I got my professional start at AGENCY.COM, a big dotcom-era startup co-founded by creative whirlwind Kyle Shannon. Kyle has been exploring AI imaging like mad, and recently he’s organized an AI Artists Salon that anyone is welcome to join in person (Denver) or online:
The AI Artists Salon is a collaborative group of creatively-minded people and we welcome anyone curious about the tsunami of inspiring generative technologies already rocking our our world. See Community Links & Resources.
On Tuesday evening I had the chance to present some ideas & progress that has inspired me—nothing confidential about Adobe work, of course, but hopefully illuminating nonetheless. If you’re interested, check it out (and pro tip: if you set playback to 1.5x speed or higher, I sound a lot sharper & funnier!).
The ongoing California storms have beaten the hell out of beloved little communities like Capitola, where the pier & cute seaside bungalows have gotten trashed. I found this effort by local artist Brighton Denevan rather moving:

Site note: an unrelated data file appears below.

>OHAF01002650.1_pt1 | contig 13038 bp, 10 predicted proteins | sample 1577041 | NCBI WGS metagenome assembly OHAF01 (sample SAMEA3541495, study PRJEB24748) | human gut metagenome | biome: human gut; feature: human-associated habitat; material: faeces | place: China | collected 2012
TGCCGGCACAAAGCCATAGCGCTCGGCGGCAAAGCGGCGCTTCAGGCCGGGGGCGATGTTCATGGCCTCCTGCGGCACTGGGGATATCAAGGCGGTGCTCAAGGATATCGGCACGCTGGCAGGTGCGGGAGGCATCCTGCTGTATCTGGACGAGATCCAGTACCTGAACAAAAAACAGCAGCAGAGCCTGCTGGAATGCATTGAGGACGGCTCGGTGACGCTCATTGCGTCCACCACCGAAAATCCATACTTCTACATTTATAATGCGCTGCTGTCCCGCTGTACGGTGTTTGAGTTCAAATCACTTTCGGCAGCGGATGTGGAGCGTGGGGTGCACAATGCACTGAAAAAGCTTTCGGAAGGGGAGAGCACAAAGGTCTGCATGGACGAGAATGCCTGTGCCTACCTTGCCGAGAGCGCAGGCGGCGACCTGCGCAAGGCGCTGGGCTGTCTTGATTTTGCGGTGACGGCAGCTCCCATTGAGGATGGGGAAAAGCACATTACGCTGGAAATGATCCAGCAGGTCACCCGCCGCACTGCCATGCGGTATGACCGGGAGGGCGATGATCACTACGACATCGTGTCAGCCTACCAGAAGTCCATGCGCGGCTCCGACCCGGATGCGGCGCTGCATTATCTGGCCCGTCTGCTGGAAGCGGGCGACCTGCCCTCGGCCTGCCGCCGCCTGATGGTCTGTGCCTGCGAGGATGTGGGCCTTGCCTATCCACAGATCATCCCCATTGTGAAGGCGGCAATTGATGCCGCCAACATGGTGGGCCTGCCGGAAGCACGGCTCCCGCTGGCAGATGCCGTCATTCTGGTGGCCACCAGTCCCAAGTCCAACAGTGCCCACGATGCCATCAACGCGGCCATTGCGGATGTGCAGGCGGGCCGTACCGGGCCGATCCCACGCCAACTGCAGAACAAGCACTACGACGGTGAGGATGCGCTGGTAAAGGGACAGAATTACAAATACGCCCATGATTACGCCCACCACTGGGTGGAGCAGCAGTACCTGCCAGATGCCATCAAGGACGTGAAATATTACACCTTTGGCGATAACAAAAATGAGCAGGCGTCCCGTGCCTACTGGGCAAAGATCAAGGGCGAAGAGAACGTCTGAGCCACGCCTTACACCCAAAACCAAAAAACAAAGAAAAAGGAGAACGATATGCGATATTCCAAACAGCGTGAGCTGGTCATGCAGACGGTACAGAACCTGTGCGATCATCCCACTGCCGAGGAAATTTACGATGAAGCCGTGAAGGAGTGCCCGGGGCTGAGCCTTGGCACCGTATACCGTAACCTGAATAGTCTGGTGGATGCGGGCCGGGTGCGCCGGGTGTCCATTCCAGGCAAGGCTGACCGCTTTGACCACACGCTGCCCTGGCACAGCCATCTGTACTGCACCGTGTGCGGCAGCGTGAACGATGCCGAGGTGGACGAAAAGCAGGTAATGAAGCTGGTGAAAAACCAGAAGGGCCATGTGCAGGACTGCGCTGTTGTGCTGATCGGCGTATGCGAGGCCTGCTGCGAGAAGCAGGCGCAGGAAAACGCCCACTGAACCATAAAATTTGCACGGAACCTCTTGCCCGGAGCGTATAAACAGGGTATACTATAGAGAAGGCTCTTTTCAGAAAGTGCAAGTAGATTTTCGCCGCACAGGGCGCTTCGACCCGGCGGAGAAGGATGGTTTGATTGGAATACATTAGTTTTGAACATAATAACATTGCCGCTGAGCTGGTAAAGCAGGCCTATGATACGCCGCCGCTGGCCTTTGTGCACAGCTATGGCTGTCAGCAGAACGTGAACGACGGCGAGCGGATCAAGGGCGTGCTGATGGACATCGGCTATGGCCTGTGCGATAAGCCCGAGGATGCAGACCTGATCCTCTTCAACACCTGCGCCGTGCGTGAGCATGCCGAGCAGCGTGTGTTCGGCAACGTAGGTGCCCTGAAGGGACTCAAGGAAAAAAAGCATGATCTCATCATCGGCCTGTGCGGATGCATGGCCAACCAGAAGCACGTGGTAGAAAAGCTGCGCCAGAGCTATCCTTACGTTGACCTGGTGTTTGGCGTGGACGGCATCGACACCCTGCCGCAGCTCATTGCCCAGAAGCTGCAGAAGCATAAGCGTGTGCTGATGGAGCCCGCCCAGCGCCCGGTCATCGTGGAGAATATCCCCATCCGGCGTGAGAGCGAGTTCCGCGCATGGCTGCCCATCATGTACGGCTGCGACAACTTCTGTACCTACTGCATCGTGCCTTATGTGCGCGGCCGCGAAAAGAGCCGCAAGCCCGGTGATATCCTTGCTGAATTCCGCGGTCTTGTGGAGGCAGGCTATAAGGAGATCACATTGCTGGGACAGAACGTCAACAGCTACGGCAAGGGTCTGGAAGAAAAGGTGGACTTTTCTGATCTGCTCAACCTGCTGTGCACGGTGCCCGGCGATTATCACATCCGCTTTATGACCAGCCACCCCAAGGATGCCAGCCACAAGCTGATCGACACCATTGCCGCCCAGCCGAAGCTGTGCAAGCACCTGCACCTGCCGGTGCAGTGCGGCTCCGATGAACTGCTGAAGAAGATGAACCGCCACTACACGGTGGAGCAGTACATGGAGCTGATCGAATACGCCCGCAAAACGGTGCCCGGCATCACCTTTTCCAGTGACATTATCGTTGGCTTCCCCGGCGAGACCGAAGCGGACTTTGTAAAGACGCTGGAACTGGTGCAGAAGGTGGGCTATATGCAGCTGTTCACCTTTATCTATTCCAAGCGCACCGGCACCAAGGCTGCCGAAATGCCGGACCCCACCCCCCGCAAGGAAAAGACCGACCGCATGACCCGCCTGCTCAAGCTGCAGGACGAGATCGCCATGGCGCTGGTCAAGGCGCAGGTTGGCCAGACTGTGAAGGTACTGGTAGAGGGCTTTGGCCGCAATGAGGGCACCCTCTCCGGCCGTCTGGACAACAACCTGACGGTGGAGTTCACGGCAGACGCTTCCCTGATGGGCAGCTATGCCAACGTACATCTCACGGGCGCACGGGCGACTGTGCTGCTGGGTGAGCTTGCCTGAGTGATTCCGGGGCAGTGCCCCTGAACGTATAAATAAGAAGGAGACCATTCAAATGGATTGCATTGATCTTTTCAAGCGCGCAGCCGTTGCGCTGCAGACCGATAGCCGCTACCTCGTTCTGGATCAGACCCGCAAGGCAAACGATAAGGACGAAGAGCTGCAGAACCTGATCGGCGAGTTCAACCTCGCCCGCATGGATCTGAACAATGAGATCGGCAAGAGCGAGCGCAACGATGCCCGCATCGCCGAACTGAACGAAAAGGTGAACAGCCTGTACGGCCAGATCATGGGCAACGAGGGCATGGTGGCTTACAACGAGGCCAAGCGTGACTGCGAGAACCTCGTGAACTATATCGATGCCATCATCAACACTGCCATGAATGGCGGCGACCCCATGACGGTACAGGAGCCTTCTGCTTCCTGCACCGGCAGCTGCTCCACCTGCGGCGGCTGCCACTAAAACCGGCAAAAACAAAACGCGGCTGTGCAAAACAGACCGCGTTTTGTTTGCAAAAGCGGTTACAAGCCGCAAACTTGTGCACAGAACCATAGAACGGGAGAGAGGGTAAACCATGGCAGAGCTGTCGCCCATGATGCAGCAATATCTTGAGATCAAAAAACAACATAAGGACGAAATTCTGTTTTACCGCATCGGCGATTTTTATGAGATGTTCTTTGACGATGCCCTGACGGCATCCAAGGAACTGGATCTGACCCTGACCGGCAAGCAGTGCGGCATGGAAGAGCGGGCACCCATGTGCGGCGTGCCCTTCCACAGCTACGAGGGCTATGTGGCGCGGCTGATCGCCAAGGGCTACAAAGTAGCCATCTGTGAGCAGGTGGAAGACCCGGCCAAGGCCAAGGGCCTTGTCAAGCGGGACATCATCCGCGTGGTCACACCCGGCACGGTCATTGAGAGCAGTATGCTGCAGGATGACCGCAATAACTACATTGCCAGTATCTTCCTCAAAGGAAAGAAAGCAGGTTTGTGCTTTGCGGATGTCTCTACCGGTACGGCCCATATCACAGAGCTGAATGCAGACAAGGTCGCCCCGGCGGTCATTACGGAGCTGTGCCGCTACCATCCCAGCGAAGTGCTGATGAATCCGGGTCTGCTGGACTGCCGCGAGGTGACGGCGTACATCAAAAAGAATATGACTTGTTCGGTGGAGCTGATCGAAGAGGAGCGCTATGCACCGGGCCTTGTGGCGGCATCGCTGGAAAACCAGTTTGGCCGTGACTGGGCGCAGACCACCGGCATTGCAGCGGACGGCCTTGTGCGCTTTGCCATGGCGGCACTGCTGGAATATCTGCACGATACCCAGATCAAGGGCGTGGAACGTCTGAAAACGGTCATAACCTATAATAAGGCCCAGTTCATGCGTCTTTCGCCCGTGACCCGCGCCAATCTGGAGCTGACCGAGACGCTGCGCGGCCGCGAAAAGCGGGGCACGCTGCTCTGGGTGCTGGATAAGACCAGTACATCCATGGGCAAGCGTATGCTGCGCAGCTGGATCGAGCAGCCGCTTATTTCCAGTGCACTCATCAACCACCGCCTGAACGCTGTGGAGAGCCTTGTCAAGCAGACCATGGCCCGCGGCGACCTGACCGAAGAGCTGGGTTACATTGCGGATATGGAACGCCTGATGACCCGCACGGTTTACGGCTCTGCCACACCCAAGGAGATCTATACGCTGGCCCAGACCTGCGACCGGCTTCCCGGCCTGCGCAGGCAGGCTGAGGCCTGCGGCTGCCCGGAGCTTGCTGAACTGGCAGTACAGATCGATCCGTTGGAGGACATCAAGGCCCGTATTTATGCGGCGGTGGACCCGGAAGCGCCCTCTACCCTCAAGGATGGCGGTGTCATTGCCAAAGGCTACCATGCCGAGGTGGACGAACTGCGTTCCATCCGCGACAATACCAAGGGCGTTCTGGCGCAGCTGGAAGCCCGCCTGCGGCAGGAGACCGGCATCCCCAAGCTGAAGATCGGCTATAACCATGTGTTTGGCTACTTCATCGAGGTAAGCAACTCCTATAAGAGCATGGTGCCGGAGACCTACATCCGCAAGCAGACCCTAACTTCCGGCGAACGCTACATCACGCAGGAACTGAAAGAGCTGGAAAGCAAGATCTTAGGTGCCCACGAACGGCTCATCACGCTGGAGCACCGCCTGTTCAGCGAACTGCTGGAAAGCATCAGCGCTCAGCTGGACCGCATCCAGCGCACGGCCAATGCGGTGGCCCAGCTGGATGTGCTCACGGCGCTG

In the wake of the recent devastating storm damage to businesses in Capitola Village, local artist Brighton Denevan spent a few hours Friday on Capitola Beach sculpting the word “persevere” repeatedly in the sand to highlight a message of resilience and toughness that is a hallmark of our community. “The idea came spontaneously a few hours before low tide,” Denevan said. “After seeing all the destruction, it seemed like the right message for the moment.” Denevan has been drawing on paper since the age of 5 and picked up the rake and went out to the beach canvas in 2020 and each year I’ve done more projects. Last year, he created more than 200 works in the sand locally and across the globe.